Those who thought an investment in Kraft Heinz (NASDAQ:KHC) was a no-brainer have had a rude awakening. Over the past 12 months, the stock is down over 25%. With the recent announcement of Warren Buffett's retirement from the board of directors, some may think that the worst is yet to come.

And yet, one of Buffett's very own famous phrases is to "be greedy when others are fearful". Investors shouldn't cut bait with Kraft Heinz until they consider the following positives embedded in its recent earnings report. Here are three ways Kraft Heinz can turn itself around. 

The wienermobile.

Image source: Kraft Heinz.

International growth

The big knock on Kraft Heinz is its lack of organic growth, and the recent quarter showed continued stagnation for the food giant, with overall revenue declining 0.6% on a constant-currency basis. Of course, adjusted EBITDA was able to grow roughly 3.2% as a result of 3G's signature cost-cutting initiatives. Still, there's a limit to how far cost-cutting can go, and when Kraft Heinz reports declining revenue, it feeds into the narrative that the company is losing ground as consumers increasingly opt for healthier foods or cheaper private-label offerings.

However, there are regions where Kraft Heinz is growing, namely its "rest of world" segment, which encompasses regions outside of the U.S., Canada, and Europe. That segment, now the company's second largest, grew a healthy 7% on a constant-currency basis in the fourth quarter. The company noted that growth was particularly strong in Indonesia, China, and Brazil, and as investors should know, China is an enormous market with over one billion people beginning to enter the middle class. The rest of world segment generated $843 million of revenue in the fourth quarter, and while it's the company's second-largest segment, it's still less than one-fifth the size of the U.S. business.  

The company also noted that it had completed state-of-the-art manufacturing facilities in both Brazil and China, and it aims to increase the countries in which it has two of its three major brands (Kraft, Heinz, and Planters) from 10% to 80% of its global footprint over the next few years. As these emerging economies grow, Kraft Heinz should benefit as well.

Outperforming cost cuts

While it may not be enough to get investors excited, Kraft Heinz also exceeded the cost-cutting targets that it had laid out at the time of the Heinz acquisition in 2015. Management noted it had improved company efficiency by 40% in two years, delivering $1.7 billion in annual cost savings, exceeding its original $1.5 billion target. Not only that, but management claims the figure would have been $1.9 billion if not for an extra $200 million investment the company made modernizing its data and marketing systems.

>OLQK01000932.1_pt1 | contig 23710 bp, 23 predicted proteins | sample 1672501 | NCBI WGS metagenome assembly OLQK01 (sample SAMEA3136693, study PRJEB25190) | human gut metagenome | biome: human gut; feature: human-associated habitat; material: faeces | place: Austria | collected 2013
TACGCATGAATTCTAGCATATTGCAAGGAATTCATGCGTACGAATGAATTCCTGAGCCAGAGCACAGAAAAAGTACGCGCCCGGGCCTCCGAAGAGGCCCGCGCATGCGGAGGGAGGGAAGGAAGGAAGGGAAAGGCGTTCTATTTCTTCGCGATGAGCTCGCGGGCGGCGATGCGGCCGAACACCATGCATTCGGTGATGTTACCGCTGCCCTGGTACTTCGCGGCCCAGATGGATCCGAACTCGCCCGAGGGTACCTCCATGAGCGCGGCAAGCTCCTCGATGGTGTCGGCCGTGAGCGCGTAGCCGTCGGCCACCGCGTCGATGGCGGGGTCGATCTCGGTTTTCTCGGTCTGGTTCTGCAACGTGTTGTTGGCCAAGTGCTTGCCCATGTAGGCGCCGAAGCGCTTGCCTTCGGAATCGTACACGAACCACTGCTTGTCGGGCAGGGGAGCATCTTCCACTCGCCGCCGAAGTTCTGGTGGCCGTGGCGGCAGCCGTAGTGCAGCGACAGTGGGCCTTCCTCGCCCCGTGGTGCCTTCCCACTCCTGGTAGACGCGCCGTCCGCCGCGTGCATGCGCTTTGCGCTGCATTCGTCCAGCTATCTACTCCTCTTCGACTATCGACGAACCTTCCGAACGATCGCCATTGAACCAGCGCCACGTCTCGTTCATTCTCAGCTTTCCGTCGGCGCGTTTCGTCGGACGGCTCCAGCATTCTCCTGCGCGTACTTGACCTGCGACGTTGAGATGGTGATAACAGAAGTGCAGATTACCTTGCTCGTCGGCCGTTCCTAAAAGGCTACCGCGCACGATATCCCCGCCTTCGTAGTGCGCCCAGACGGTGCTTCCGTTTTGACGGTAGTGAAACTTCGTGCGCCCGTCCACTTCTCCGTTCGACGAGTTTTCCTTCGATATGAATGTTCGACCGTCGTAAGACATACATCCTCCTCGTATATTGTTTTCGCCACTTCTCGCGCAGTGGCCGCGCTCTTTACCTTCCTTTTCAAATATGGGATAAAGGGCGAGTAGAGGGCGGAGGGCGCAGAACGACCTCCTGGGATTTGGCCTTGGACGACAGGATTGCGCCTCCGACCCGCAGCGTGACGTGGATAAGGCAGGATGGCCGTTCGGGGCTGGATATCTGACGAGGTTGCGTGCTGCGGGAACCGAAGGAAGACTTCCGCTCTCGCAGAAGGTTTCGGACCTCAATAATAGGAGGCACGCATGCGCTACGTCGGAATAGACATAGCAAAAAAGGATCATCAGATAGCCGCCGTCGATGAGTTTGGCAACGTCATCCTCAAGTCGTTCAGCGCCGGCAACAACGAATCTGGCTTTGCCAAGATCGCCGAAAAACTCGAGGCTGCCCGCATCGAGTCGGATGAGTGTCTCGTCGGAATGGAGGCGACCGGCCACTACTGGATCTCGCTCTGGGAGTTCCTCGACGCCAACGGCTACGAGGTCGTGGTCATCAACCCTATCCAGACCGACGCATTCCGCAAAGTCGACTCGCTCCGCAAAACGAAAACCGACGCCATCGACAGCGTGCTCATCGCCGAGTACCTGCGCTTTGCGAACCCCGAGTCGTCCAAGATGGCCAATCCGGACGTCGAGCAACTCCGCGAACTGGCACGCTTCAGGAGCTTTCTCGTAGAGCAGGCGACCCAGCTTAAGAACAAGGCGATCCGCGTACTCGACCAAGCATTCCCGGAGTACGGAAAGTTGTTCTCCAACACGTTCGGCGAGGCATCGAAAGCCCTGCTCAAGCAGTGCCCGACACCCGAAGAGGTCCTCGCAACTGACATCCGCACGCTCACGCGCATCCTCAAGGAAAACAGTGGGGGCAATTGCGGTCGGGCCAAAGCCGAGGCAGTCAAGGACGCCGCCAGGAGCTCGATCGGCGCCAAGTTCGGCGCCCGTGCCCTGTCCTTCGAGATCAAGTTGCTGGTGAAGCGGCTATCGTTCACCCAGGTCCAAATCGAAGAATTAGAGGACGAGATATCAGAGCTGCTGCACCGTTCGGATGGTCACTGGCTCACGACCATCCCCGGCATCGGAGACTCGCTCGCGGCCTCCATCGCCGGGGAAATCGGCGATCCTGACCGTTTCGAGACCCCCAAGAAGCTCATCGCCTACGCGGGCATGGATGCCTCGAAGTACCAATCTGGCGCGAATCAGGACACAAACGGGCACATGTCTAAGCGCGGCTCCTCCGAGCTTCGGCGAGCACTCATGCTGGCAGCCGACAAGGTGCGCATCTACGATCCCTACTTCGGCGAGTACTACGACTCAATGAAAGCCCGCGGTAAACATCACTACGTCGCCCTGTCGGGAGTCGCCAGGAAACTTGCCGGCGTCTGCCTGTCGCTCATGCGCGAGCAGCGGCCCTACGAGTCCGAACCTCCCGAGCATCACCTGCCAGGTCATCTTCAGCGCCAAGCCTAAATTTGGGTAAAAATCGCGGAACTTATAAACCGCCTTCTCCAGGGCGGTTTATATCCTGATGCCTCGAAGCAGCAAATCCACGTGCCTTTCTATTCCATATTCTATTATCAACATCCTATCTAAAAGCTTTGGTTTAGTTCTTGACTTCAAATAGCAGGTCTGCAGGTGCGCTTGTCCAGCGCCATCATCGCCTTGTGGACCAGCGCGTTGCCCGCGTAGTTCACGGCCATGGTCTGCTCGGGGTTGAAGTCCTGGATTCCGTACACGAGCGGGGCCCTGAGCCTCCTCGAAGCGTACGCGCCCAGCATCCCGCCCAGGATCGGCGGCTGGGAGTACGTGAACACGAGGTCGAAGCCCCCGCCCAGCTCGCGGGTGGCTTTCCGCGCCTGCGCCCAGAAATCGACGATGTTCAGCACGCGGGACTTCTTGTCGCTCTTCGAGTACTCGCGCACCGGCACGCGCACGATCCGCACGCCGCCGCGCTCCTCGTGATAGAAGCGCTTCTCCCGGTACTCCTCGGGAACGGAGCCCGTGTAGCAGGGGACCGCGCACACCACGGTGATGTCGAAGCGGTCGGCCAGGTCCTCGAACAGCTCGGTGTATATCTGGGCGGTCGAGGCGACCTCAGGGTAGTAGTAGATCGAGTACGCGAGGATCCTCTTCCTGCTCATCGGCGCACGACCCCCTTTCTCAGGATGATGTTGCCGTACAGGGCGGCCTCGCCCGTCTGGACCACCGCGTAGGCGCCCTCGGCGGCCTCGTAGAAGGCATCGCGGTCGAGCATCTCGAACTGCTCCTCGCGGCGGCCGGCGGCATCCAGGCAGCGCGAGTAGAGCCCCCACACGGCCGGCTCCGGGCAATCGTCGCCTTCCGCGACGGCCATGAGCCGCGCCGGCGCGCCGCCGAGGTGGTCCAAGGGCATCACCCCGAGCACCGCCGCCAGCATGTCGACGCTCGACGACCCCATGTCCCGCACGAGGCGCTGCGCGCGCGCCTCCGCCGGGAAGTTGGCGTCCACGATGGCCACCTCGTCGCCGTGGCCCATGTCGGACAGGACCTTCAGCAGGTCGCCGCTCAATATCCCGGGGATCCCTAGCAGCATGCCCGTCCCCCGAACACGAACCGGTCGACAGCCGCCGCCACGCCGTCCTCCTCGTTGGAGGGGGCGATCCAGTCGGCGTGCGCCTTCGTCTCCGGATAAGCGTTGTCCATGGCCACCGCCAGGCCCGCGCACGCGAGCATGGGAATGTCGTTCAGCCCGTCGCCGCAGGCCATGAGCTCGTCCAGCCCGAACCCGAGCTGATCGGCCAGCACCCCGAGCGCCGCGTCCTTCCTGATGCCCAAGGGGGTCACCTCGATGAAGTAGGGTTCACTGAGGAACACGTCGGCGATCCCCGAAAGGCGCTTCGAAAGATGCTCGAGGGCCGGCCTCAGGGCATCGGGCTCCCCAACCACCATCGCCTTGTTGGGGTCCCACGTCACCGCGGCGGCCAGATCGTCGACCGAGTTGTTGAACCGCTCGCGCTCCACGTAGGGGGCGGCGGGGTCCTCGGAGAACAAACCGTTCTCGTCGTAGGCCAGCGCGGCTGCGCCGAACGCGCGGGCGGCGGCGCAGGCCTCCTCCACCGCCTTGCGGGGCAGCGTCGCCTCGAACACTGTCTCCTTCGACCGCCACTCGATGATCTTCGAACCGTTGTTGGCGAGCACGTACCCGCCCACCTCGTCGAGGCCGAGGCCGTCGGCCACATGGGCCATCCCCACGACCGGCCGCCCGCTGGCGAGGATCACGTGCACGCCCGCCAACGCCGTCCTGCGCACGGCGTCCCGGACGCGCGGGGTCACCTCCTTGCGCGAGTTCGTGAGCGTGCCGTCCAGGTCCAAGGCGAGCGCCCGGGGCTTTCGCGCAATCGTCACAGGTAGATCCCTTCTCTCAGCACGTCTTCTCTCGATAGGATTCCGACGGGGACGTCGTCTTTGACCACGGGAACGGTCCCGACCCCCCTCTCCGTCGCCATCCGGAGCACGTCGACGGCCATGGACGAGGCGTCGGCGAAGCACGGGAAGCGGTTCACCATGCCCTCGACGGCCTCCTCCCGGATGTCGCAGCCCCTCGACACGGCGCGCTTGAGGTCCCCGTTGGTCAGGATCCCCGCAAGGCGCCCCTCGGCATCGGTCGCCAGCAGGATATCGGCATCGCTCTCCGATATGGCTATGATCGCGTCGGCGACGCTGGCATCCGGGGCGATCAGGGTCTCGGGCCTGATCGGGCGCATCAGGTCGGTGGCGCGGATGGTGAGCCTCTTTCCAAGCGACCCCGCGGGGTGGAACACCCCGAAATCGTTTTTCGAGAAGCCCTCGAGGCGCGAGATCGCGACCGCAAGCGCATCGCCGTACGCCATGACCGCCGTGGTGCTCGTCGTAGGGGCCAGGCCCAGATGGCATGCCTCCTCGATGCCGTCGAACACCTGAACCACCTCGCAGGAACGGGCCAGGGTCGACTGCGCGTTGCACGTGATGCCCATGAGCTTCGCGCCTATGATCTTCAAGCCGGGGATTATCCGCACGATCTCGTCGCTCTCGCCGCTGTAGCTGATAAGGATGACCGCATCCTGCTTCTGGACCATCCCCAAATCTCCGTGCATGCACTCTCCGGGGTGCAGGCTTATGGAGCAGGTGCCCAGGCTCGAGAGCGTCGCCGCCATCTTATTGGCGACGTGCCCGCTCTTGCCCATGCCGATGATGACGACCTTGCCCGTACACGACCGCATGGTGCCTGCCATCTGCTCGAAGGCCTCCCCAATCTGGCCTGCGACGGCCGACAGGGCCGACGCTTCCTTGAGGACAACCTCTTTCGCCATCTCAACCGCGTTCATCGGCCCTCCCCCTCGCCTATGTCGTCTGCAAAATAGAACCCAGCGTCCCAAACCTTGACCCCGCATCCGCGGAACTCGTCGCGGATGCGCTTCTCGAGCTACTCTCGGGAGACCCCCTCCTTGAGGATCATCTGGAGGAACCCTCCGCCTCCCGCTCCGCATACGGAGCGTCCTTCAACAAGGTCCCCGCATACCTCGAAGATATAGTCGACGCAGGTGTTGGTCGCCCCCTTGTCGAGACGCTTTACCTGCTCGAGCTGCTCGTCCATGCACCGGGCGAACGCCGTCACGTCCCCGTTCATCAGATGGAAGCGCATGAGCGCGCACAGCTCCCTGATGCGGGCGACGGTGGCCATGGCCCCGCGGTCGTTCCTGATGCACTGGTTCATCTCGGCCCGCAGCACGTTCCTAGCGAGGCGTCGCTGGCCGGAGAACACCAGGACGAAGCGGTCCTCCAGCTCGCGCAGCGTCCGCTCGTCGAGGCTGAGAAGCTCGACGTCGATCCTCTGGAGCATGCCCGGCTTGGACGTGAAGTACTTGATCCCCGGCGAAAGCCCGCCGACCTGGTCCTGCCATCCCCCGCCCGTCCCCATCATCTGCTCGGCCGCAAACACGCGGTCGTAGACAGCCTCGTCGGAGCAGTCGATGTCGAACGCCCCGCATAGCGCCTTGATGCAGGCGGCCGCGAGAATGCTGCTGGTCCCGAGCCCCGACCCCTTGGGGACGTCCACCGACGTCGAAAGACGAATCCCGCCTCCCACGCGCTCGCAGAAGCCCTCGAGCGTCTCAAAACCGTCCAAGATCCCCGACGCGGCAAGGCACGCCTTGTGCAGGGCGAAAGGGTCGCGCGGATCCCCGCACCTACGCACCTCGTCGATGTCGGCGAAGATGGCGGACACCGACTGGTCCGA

Having met or exceeded its goals over the past two and a half years, management under CEO Bernard Hees has gained some credibility, and that team is now pivoting to several growth initiatives.

Reinvesting for growth

Management marked the completion of its integration of Kraft and Heinz in conjunction with the fourth-quarter call, releasing a 77-slide post-integration business update, in which the company unveiled several growth initiatives for the next several years. These investments will be aided by the extra savings from the recent U.S. tax cuts. The company will take a barbell investing approach, putting serious dollars behind both its strongest and weakest brands.

Putting investments behind its powerhouse brands, the company hopes to both increase these brands' already dominant market shares and drive them into new categories. The company cited Heinz as a successful example of this strategy, which grew 5% annually since 2015 to its highest market share in history, while also expanding into new categories of mustard, mayonnaise, and barbecue sauces. The company pointed to further renovation of the classic brands to include fewer artificial ingredients, as it's already done with its signature Kraft Mac n' Cheese.

On the turnaround front, the company noted its efforts in frozen meals and the success of 2016 introductions Devour (frozen snacks) and SmartMade (healthy frozen meals), which returned Kraft's frozen category to growth after multiple years of mid-teen sales declines.

Challenges remain

Despite these positives, Kraft Heinz will have its challenges in 2018. Rising commodity and freight costs hurt margin in the last quarter, and that trend is forecast to continue. There is also skepticism as to whether the company can make a substantial transformative acquisition following Unilever's rejection of the company's advances last year.

Still, investors should weigh the near-term negatives against 3G's long-term growth strategy. With the stock down 25%, maybe give Kraft Heinz stock a fresh look.

Billy Duberstein owns shares of The Kraft Heinz Company. The Motley Fool has no position in any of the stocks mentioned. The Motley Fool has a disclosure policy.